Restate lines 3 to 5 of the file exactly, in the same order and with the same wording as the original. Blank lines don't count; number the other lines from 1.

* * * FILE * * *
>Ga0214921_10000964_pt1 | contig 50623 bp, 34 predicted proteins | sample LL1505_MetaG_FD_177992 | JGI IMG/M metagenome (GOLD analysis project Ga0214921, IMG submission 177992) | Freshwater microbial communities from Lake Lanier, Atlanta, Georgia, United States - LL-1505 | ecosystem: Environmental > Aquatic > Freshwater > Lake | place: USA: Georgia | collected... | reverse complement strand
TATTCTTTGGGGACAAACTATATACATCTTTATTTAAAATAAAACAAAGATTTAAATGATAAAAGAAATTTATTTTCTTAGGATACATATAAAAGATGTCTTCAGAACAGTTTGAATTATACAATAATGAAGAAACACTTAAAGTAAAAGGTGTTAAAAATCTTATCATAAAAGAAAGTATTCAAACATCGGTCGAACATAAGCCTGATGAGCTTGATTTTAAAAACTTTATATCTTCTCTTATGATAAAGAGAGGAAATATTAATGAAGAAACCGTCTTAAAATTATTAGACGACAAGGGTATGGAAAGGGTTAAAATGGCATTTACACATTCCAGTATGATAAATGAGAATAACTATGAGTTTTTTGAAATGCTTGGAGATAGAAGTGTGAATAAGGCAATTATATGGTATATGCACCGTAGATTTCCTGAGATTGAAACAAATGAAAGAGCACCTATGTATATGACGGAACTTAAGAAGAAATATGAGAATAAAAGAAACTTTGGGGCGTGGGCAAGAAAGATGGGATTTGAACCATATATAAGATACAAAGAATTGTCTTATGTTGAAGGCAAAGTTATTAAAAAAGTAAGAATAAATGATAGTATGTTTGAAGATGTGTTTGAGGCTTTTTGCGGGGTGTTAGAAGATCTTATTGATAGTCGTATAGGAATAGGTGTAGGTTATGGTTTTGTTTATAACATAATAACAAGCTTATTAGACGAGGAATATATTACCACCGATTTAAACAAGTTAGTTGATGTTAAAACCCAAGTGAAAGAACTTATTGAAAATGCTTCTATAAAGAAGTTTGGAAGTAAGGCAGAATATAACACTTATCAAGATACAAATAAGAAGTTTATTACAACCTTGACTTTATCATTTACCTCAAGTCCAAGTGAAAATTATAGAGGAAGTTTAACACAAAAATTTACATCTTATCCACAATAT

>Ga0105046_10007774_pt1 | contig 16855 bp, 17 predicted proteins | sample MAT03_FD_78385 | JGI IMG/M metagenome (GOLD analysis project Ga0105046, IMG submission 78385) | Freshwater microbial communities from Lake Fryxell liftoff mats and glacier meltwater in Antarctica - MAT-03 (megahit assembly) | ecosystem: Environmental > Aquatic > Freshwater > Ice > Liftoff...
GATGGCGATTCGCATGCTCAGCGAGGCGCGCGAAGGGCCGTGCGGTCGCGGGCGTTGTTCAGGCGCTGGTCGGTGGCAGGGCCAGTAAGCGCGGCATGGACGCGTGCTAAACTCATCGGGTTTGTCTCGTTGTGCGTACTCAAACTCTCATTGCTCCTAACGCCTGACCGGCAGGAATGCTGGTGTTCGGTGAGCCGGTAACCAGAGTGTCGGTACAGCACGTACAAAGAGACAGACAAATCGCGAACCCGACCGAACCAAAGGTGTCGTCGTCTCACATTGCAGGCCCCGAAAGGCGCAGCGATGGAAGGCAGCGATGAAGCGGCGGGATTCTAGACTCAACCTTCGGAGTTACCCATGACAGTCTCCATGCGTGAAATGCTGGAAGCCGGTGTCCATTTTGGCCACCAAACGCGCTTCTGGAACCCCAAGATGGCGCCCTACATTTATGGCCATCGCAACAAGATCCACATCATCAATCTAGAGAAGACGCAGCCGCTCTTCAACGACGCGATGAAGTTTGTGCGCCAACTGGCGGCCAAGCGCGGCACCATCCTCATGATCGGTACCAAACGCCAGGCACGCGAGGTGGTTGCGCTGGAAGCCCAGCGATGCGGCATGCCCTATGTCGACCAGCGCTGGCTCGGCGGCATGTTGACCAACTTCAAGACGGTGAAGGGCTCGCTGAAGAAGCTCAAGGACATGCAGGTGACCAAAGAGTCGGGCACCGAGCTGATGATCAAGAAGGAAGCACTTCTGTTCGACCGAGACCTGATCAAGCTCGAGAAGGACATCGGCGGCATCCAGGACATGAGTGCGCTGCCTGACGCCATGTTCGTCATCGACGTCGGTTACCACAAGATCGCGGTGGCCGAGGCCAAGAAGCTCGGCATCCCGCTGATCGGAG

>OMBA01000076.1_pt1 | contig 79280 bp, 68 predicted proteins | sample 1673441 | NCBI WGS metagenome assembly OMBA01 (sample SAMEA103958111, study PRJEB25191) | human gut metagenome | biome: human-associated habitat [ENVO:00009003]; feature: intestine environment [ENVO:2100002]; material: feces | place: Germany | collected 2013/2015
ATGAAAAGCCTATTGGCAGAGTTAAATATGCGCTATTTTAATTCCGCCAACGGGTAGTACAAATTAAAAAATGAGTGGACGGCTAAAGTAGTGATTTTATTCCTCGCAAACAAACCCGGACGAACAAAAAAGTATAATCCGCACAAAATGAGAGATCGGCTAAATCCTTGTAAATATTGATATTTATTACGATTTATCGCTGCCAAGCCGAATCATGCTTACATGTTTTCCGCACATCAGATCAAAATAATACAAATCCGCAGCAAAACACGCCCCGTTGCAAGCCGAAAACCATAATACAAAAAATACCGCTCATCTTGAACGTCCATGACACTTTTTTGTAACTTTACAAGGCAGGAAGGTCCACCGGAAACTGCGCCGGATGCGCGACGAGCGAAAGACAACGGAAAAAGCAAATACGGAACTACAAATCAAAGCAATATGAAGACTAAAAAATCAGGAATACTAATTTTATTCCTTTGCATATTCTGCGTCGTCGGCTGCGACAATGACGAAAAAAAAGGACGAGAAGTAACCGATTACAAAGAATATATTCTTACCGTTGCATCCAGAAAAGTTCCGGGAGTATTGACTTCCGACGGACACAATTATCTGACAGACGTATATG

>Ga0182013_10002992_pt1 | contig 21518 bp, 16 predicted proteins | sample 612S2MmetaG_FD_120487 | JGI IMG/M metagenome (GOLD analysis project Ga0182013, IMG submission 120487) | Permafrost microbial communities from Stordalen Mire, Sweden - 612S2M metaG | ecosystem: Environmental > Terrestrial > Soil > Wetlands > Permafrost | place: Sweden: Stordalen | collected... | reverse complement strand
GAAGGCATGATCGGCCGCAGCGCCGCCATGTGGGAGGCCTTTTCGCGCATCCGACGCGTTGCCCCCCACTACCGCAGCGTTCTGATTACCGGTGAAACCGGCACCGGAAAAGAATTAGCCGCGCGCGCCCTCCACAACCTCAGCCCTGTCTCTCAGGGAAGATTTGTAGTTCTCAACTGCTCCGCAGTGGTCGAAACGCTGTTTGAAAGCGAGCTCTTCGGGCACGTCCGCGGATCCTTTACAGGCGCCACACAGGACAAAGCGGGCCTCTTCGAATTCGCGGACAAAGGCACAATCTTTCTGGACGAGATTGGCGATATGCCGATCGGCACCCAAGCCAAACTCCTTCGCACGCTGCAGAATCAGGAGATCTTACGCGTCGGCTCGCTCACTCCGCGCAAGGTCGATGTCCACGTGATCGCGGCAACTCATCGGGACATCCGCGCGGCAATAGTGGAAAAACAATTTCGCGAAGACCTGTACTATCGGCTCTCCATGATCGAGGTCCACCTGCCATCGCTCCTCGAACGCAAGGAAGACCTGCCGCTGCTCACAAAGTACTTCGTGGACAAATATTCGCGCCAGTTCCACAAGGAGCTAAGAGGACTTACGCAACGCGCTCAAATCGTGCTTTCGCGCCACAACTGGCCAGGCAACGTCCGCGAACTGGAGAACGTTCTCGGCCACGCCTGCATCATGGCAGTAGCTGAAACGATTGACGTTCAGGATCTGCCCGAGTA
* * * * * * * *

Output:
>Ga0105046_10007774_pt1 | contig 16855 bp, 17 predicted proteins | sample MAT03_FD_78385 | JGI IMG/M metagenome (GOLD analysis project Ga0105046, IMG submission 78385) | Freshwater microbial communities from Lake Fryxell liftoff mats and glacier meltwater in Antarctica - MAT-03 (megahit assembly) | ecosystem: Environmental > Aquatic > Freshwater > Ice > Liftoff...
GATGGCGATTCGCATGCTCAGCGAGGCGCGCGAAGGGCCGTGCGGTCGCGGGCGTTGTTCAGGCGCTGGTCGGTGGCAGGGCCAGTAAGCGCGGCATGGACGCGTGCTAAACTCATCGGGTTTGTCTCGTTGTGCGTACTCAAACTCTCATTGCTCCTAACGCCTGACCGGCAGGAATGCTGGTGTTCGGTGAGCCGGTAACCAGAGTGTCGGTACAGCACGTACAAAGAGACAGACAAATCGCGAACCCGACCGAACCAAAGGTGTCGTCGTCTCACATTGCAGGCCCCGAAAGGCGCAGCGATGGAAGGCAGCGATGAAGCGGCGGGATTCTAGACTCAACCTTCGGAGTTACCCATGACAGTCTCCATGCGTGAAATGCTGGAAGCCGGTGTCCATTTTGGCCACCAAACGCGCTTCTGGAACCCCAAGATGGCGCCCTACATTTATGGCCATCGCAACAAGATCCACATCATCAATCTAGAGAAGACGCAGCCGCTCTTCAACGACGCGATGAAGTTTGTGCGCCAACTGGCGGCCAAGCGCGGCACCATCCTCATGATCGGTACCAAACGCCAGGCACGCGAGGTGGTTGCGCTGGAAGCCCAGCGATGCGGCATGCCCTATGTCGACCAGCGCTGGCTCGGCGGCATGTTGACCAACTTCAAGACGGTGAAGGGCTCGCTGAAGAAGCTCAAGGACATGCAGGTGACCAAAGAGTCGGGCACCGAGCTGATGATCAAGAAGGAAGCACTTCTGTTCGACCGAGACCTGATCAAGCTCGAGAAGGACATCGGCGGCATCCAGGACATGAGTGCGCTGCCTGACGCCATGTTCGTCATCGACGTCGGTTACCACAAGATCGCGGTGGCCGAGGCCAAGAAGCTCGGCATCCCGCTGATCGGAG

>OMBA01000076.1_pt1 | contig 79280 bp, 68 predicted proteins | sample 1673441 | NCBI WGS metagenome assembly OMBA01 (sample SAMEA103958111, study PRJEB25191) | human gut metagenome | biome: human-associated habitat [ENVO:00009003]; feature: intestine environment [ENVO:2100002]; material: feces | place: Germany | collected 2013/2015